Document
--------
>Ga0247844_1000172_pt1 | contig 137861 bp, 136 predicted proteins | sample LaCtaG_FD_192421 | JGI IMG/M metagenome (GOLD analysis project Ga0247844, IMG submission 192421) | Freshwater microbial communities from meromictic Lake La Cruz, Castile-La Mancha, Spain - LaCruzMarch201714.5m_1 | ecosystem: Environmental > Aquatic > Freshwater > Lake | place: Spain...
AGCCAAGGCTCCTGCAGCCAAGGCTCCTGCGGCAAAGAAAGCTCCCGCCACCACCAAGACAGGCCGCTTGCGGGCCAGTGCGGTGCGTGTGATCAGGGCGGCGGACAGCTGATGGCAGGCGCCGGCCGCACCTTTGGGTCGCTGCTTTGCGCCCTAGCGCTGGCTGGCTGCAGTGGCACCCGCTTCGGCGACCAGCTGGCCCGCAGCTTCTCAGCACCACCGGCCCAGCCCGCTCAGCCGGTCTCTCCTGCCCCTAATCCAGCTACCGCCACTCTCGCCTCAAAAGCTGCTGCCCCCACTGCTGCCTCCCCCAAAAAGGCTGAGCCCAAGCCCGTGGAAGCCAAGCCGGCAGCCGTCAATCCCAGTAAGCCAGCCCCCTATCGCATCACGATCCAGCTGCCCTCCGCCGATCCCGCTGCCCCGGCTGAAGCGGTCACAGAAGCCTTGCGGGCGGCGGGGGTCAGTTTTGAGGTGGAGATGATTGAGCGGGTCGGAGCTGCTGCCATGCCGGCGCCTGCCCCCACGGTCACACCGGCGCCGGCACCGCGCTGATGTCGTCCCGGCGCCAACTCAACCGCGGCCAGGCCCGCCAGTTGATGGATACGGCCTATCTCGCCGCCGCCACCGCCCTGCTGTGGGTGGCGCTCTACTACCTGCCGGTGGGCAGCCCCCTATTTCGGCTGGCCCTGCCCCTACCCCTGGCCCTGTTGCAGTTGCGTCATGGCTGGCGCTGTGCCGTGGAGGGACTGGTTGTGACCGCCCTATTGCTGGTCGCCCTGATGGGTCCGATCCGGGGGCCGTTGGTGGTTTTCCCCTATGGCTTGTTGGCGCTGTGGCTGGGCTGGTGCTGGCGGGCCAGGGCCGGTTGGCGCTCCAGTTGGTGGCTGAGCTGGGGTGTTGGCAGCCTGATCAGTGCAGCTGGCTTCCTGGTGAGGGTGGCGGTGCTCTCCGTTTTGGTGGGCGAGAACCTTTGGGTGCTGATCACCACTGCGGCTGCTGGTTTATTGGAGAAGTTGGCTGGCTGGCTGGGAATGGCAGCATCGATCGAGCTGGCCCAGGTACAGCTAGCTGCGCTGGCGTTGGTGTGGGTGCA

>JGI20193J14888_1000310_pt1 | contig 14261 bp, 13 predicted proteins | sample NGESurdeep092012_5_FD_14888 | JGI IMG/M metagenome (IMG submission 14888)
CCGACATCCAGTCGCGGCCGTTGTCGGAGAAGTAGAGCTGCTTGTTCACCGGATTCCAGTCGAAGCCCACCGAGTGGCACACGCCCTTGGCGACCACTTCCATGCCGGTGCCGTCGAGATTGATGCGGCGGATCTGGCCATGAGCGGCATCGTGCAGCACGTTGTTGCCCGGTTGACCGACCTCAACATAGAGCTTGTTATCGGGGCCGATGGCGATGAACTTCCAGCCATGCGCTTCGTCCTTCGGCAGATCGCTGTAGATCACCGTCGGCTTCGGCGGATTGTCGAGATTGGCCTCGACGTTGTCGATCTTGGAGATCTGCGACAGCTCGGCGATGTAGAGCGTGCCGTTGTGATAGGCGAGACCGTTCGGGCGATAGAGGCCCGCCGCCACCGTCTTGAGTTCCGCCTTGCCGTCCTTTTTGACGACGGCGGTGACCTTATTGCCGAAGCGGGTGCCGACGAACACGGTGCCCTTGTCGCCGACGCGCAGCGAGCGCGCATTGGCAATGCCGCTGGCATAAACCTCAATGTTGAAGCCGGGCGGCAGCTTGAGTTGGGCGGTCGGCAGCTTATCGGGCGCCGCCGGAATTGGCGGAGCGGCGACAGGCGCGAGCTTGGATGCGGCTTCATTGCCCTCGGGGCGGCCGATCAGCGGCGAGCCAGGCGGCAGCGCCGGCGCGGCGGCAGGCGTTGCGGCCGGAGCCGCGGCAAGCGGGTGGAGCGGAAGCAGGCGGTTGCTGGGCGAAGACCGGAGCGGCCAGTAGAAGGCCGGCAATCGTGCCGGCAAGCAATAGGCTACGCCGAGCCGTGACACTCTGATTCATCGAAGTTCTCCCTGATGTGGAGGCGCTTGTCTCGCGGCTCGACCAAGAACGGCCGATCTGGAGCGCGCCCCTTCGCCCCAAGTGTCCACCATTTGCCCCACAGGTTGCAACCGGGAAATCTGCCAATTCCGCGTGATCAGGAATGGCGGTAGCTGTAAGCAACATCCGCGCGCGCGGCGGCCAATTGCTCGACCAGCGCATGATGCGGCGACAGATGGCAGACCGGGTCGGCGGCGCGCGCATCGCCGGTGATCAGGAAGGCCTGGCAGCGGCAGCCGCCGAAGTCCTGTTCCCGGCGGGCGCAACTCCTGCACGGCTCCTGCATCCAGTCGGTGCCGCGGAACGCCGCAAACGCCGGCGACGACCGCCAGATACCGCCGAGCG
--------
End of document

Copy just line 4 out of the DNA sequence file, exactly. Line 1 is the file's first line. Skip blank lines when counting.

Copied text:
CCGACATCCAGTCGCGGCCGTTGTCGGAGAAGTAGAGCTGCTTGTTCACCGGATTCCAGTCGAAGCCCACCGAGTGGCACACGCCCTTGGCGACCACTTCCATGCCGGTGCCGTCGAGATTGATGCGGCGGATCTGGCCATGAGCGGCATCGTGCAGCACGTTGTTGCCCGGTTGACCGACCTCAACATAGAGCTTGTTATCGGGGCCGATGGCGATGAACTTCCAGCCATGCGCTTCGTCCTTCGGCAGATCGCTGTAGATCACCGTCGGCTTCGGCGGATTGTCGAGATTGGCCTCGACGTTGTCGATCTTGGAGATCTGCGACAGCTCGGCGATGTAGAGCGTGCCGTTGTGATAGGCGAGACCGTTCGGGCGATAGAGGCCCGCCGCCACCGTCTTGAGTTCCGCCTTGCCGTCCTTTTTGACGACGGCGGTGACCTTATTGCCGAAGCGGGTGCCGACGAACACGGTGCCCTTGTCGCCGACGCGCAGCGAGCGCGCATTGGCAATGCCGCTGGCATAAACCTCAATGTTGAAGCCGGGCGGCAGCTTGAGTTGGGCGGTCGGCAGCTTATCGGGCGCCGCCGGAATTGGCGGAGCGGCGACAGGCGCGAGCTTGGATGCGGCTTCATTGCCCTCGGGGCGGCCGATCAGCGGCGAGCCAGGCGGCAGCGCCGGCGCGGCGGCAGGCGTTGCGGCCGGAGCCGCGGCAAGCGGGTGGAGCGGAAGCAGGCGGTTGCTGGGCGAAGACCGGAGCGGCCAGTAGAAGGCCGGCAATCGTGCCGGCAAGCAATAGGCTACGCCGAGCCGTGACACTCTGATTCATCGAAGTTCTCCCTGATGTGGAGGCGCTTGTCTCGCGGCTCGACCAAGAACGGCCGATCTGGAGCGCGCCCCTTCGCCCCAAGTGTCCACCATTTGCCCCACAGGTTGCAACCGGGAAATCTGCCAATTCCGCGTGATCAGGAATGGCGGTAGCTGTAAGCAACATCCGCGCGCGCGGCGGCCAATTGCTCGACCAGCGCATGATGCGGCGACAGATGGCAGACCGGGTCGGCGGCGCGCGCATCGCCGGTGATCAGGAAGGCCTGGCAGCGGCAGCCGCCGAAGTCCTGTTCCCGGCGGGCGCAACTCCTGCACGGCTCCTGCATCCAGTCGGTGCCGCGGAACGCCGCAAACGCCGGCGACGACCGCCAGATACCGCCGAGCG